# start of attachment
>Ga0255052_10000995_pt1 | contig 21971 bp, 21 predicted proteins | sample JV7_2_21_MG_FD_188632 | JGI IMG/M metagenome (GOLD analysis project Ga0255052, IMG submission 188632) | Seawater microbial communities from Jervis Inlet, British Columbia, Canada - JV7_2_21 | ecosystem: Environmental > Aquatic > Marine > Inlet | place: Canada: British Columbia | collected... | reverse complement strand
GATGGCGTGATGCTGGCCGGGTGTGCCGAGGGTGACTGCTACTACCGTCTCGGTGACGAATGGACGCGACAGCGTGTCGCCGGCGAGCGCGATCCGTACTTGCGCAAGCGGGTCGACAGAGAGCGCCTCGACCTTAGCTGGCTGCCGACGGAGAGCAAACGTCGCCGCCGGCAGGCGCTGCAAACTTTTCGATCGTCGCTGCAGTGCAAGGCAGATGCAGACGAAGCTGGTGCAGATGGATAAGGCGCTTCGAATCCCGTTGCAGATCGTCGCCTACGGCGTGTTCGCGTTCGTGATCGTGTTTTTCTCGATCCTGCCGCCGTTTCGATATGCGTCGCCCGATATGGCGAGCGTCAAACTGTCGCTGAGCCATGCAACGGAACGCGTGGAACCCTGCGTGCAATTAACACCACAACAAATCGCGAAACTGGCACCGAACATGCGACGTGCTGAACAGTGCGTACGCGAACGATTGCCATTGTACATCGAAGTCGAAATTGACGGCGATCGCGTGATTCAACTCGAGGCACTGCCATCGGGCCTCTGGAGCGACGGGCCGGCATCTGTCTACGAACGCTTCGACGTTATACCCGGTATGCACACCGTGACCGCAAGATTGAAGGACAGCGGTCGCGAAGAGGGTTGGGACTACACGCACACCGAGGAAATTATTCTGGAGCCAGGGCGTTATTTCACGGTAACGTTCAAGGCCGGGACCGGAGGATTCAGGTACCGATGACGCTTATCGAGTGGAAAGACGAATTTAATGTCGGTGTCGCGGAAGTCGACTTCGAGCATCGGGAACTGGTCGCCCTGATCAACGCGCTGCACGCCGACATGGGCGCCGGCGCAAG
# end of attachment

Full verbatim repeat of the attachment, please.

>Ga0255052_10000995_pt1 | contig 21971 bp, 21 predicted proteins | sample JV7_2_21_MG_FD_188632 | JGI IMG/M metagenome (GOLD analysis project Ga0255052, IMG submission 188632) | Seawater microbial communities from Jervis Inlet, British Columbia, Canada - JV7_2_21 | ecosystem: Environmental > Aquatic > Marine > Inlet | place: Canada: British Columbia | collected... | reverse complement strand
GATGGCGTGATGCTGGCCGGGTGTGCCGAGGGTGACTGCTACTACCGTCTCGGTGACGAATGGACGCGACAGCGTGTCGCCGGCGAGCGCGATCCGTACTTGCGCAAGCGGGTCGACAGAGAGCGCCTCGACCTTAGCTGGCTGCCGACGGAGAGCAAACGTCGCCGCCGGCAGGCGCTGCAAACTTTTCGATCGTCGCTGCAGTGCAAGGCAGATGCAGACGAAGCTGGTGCAGATGGATAAGGCGCTTCGAATCCCGTTGCAGATCGTCGCCTACGGCGTGTTCGCGTTCGTGATCGTGTTTTTCTCGATCCTGCCGCCGTTTCGATATGCGTCGCCCGATATGGCGAGCGTCAAACTGTCGCTGAGCCATGCAACGGAACGCGTGGAACCCTGCGTGCAATTAACACCACAACAAATCGCGAAACTGGCACCGAACATGCGACGTGCTGAACAGTGCGTACGCGAACGATTGCCATTGTACATCGAAGTCGAAATTGACGGCGATCGCGTGATTCAACTCGAGGCACTGCCATCGGGCCTCTGGAGCGACGGGCCGGCATCTGTCTACGAACGCTTCGACGTTATACCCGGTATGCACACCGTGACCGCAAGATTGAAGGACAGCGGTCGCGAAGAGGGTTGGGACTACACGCACACCGAGGAAATTATTCTGGAGCCAGGGCGTTATTTCACGGTAACGTTCAAGGCCGGGACCGGAGGATTCAGGTACCGATGACGCTTATCGAGTGGAAAGACGAATTTAATGTCGGTGTCGCGGAAGTCGACTTCGAGCATCGGGAACTGGTCGCCCTGATCAACGCGCTGCACGCCGACATGGGCGCCGGCGCAAG